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Ocean City’s Jackie Adams coaches at Special Olympics USA Games | Local Sports

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Jackie Adams went through a difficult time in high school.

The 2010 Ocean City graduate and former girls soccer player suffered some concussions as a sophomore that caused her to miss her junior and senior seasons. She developed issues with concentration and had seizures and headaches.

Adams was not allowed to play sports again.

“It was really hard for me,” said Adams, 30. “I was really depressed.”

Adams soon found a new passion.

The Ocean City resident was selected to be an assistant track and field coach for Team New Jersey at the Special Olympics USA Games, which were held June 5-12 in Orlando, Florida. Adams coached two local athletes, Cameron DiTroia, 20, of Upper Township, and Christina Vassar, 31, of Erma.

DiTroia earned gold and silver medals.

“I love it,” Adams said. “They are probably the most gracious, excited people. They work really, really hard.”

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Adams coaches at the UT Challenger Sports Program, which is a coed recreational program in Upper Township that combines athletic and social events for individuals with special needs. The program features a Special Olympics track and field team, which competes at regions and states each year.

Every two years, coaches can try out to earn an invitation to coach Team New Jersey at the Special Olympics USA Games, which is held every four years. Adams applied and went to a tryout last June with other coaches at Lawrence High School in Mercer County.

“I got lucky. I got picked,” said Adams, who also helps coach the Ocean City High School girls soccer team.

Adams started at the UT Challenger as a senior in 2009. She played soccer one-on-one with a special needs athlete and fell in love. Adams coaches soccer, baseball and bowling in the program. In 2012, UT Challenger expanded to be a local training program for Special Olympics, in which she coaches floor hockey and track and field.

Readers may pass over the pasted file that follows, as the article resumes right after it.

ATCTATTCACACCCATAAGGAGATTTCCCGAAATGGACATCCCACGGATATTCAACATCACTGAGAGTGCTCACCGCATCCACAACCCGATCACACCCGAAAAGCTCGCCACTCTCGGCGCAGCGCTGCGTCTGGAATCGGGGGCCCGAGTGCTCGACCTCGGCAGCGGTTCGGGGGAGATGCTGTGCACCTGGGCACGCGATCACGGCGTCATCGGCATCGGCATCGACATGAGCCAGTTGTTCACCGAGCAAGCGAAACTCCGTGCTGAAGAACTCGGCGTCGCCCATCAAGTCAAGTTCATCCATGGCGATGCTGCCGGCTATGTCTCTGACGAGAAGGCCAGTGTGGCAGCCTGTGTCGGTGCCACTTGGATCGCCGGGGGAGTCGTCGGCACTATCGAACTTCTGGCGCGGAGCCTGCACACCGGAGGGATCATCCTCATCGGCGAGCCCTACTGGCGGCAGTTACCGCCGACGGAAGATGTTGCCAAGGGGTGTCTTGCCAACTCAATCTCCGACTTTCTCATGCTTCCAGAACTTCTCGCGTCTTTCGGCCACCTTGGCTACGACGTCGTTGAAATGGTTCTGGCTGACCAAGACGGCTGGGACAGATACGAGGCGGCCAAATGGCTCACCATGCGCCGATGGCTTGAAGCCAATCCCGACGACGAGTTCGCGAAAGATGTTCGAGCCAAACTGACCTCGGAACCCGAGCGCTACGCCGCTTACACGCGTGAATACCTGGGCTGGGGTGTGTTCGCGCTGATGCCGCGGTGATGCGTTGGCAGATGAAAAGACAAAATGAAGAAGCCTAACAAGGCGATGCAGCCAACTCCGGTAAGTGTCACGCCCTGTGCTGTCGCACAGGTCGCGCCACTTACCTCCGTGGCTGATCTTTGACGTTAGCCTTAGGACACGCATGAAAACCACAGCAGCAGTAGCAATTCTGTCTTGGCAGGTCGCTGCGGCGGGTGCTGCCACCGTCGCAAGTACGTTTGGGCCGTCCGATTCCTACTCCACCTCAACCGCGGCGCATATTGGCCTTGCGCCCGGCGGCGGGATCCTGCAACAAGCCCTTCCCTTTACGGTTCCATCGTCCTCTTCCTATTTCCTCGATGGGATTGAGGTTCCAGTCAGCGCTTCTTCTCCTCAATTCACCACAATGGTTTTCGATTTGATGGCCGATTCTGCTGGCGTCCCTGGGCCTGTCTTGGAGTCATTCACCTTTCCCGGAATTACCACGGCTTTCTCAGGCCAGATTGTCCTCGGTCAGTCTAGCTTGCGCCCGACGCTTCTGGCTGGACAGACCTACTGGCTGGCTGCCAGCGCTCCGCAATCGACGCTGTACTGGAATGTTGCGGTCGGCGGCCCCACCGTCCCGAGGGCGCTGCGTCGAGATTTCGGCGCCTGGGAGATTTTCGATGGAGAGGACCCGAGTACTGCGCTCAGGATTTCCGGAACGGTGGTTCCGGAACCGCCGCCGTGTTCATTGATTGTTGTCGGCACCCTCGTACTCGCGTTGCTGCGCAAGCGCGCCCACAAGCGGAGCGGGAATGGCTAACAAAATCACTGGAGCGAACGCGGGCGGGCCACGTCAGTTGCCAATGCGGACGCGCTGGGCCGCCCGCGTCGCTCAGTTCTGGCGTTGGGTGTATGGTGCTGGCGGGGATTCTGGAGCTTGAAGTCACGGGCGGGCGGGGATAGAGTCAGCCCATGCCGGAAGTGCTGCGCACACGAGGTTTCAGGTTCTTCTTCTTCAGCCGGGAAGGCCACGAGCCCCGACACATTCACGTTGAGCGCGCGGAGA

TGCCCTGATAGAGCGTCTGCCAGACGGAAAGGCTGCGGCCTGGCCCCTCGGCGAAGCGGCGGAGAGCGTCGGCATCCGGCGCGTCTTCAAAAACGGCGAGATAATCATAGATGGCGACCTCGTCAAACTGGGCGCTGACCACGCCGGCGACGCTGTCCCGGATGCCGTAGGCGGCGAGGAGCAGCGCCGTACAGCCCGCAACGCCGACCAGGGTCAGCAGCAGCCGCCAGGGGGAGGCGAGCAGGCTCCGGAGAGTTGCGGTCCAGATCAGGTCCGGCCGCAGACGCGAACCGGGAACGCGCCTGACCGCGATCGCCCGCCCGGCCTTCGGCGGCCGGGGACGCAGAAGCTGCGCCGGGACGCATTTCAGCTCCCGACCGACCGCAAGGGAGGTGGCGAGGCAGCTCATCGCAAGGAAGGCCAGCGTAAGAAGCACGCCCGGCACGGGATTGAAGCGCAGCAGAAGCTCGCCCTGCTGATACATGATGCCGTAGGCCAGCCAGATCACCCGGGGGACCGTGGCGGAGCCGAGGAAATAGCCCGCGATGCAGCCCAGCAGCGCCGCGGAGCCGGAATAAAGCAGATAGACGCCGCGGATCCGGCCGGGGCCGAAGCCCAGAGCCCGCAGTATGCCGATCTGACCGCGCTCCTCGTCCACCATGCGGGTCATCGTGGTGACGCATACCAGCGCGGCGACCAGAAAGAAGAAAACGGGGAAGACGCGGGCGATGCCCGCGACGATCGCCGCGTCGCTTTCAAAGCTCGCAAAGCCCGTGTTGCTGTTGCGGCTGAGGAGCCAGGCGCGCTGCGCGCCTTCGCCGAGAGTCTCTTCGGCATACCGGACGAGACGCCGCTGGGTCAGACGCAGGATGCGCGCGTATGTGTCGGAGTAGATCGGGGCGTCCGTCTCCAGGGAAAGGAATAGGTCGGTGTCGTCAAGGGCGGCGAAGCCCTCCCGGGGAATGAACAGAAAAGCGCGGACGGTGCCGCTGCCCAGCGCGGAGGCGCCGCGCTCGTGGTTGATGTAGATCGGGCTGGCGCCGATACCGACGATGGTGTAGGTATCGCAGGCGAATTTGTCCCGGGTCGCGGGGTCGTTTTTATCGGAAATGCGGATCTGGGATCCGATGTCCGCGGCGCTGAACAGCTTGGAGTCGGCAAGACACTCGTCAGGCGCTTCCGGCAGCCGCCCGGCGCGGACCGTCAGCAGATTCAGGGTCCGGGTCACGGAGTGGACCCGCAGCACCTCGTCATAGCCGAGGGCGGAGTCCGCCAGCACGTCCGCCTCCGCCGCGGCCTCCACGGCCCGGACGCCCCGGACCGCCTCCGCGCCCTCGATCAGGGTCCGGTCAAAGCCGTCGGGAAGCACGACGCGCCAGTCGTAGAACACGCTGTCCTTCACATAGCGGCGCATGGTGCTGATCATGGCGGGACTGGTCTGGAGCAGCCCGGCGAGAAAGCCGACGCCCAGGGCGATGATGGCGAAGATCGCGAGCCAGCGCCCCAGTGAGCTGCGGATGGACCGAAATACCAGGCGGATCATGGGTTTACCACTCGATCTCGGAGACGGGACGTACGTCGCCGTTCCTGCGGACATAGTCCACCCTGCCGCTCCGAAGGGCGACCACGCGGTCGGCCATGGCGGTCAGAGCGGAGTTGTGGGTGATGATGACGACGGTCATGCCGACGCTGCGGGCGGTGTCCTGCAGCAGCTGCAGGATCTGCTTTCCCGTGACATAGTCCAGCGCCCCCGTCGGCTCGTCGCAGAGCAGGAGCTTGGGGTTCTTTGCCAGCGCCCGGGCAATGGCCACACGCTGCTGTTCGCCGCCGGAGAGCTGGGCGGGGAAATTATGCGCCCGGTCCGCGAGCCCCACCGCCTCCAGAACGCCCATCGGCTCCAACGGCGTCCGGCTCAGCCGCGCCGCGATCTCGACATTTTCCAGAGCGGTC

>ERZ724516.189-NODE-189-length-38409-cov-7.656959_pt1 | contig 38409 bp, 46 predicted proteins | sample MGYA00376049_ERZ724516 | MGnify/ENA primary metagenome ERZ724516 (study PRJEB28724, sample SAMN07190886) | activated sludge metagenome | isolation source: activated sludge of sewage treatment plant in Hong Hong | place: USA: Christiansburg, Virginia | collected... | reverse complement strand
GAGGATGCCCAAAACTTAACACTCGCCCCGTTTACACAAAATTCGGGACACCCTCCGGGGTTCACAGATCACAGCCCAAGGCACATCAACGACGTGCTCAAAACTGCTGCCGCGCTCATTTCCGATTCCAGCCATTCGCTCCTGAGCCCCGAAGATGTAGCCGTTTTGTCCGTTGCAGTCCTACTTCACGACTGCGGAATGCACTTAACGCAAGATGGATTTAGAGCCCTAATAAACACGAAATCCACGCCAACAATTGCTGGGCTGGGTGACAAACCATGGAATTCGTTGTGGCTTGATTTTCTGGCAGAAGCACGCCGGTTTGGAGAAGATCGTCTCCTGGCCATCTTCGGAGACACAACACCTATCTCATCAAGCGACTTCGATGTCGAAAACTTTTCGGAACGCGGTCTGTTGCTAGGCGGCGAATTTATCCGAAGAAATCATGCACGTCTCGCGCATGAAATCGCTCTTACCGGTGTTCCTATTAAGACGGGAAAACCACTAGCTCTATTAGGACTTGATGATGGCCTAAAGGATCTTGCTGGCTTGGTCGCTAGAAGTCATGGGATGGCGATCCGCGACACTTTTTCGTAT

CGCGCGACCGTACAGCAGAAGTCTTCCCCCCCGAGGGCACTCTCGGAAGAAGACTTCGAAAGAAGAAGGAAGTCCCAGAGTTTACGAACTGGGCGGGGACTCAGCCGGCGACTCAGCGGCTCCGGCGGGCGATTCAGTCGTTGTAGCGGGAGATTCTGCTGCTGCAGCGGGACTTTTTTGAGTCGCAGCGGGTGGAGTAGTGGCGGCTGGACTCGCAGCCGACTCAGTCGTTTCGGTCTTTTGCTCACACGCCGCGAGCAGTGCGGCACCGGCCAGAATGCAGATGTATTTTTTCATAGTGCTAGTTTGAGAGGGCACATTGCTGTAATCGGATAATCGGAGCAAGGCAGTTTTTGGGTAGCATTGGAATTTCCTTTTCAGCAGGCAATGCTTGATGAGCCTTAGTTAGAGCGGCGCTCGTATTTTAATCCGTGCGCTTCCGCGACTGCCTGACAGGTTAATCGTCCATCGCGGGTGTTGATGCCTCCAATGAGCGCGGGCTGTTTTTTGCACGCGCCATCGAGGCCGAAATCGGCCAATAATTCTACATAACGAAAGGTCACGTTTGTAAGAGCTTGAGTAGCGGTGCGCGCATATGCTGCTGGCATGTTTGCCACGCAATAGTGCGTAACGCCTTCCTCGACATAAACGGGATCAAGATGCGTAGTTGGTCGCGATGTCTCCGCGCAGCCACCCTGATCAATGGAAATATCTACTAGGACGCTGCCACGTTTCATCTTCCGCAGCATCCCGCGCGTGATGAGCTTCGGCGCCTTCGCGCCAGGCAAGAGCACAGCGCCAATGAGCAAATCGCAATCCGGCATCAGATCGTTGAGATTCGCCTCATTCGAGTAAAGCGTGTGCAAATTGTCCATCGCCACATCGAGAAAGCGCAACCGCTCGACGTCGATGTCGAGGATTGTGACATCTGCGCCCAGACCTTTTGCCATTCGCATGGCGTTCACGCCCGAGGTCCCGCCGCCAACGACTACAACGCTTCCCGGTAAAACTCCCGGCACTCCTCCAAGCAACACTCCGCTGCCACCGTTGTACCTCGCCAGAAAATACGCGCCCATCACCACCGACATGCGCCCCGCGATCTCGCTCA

Ocean City plans to permanently host the Special Olympics Region 8 (Atlantic, Cape, Cumberland counties) track and field meet, Adams said. She works at the Ocean City Recreation Department.

“I was hooked on it,” Adams said. “I vowed not to let anyone sit out because of an injury or disability. I just wanted to help give back. They helped pull me through a really tough time. It’s just nice to be there for them and watch them grow and succeed.”

Being a coach is special because, on the outside, people see photos of athletes smiling after doing well, she said. The athletes smile a lot, Adams said. Coaches get to see the work they put in and how they overcome setbacks and adversity.

“To see them work through it as a coach and see that final smile as a result is just 10 times more rewarding,” Adams said. “You couldn’t be more proud of them for how much they work and try.”

And she saw plenty of smiles.

DiTroia won the gold medal in the 3,000-meter race in 9 minutes, 33.89 seconds. Team Michigan’s Julian Borst was second (9:48.90). DiToria earned the silver medal in the 5,000 run (16:40.62), finishing about two seconds behind Borst, who won the event.

“It was very cool,” said DiTroia, who recently completed his sophomore seasons with the Rowan University cross country and track and field teams.

Vassar was fourth in the 800 (4:08.36) and 1,500 (8:18.03) and sixth in the 4×100 relay (1:14.38). She was the first leg in the relay. She competed in the USA Games in 2010 and the World Summer Games in 2011

“It could have been better,” said Vassar, who wanted to earn a gold medal.

DiTroia and Vassar each praised Adams.

“Oh, she is a great coach,” DiTroia said. “It’s just her attitude, you know? She has this great personality that everyone wants to be around her.

Added Vassar, “She is the best.”

Maria Vassar, Christina’s mother, called Adams “a positive influence.”

“I definitely felt so comfortable leaving my athlete, my daughter, with Jackie,” Maria Vassar said. “Never did I ever second guess any of her choices or decisions. I never felt my daughter was unsafe or not being attended two.”

Overall, the Team USA track and field team featured 12 athletes and three coaches. The team was even treated to Disney’s Animal Kingdom and Magic Kingdom at Walt Disney World, just some of the fun they had in Florida. The elder Vassar said the athletes still remain in contact, saying it is like a “lifelong friendship.”

“We really became a family,” Adams said. “We were nonstop laughing. Our athletes were so funny. We became friends with people all over the country. It was never a dull moment. It was always fun. I’m extremely grateful and appreciative of all the support, especially from home (in Ocean City), for me and the whole team. It was really amazing.”

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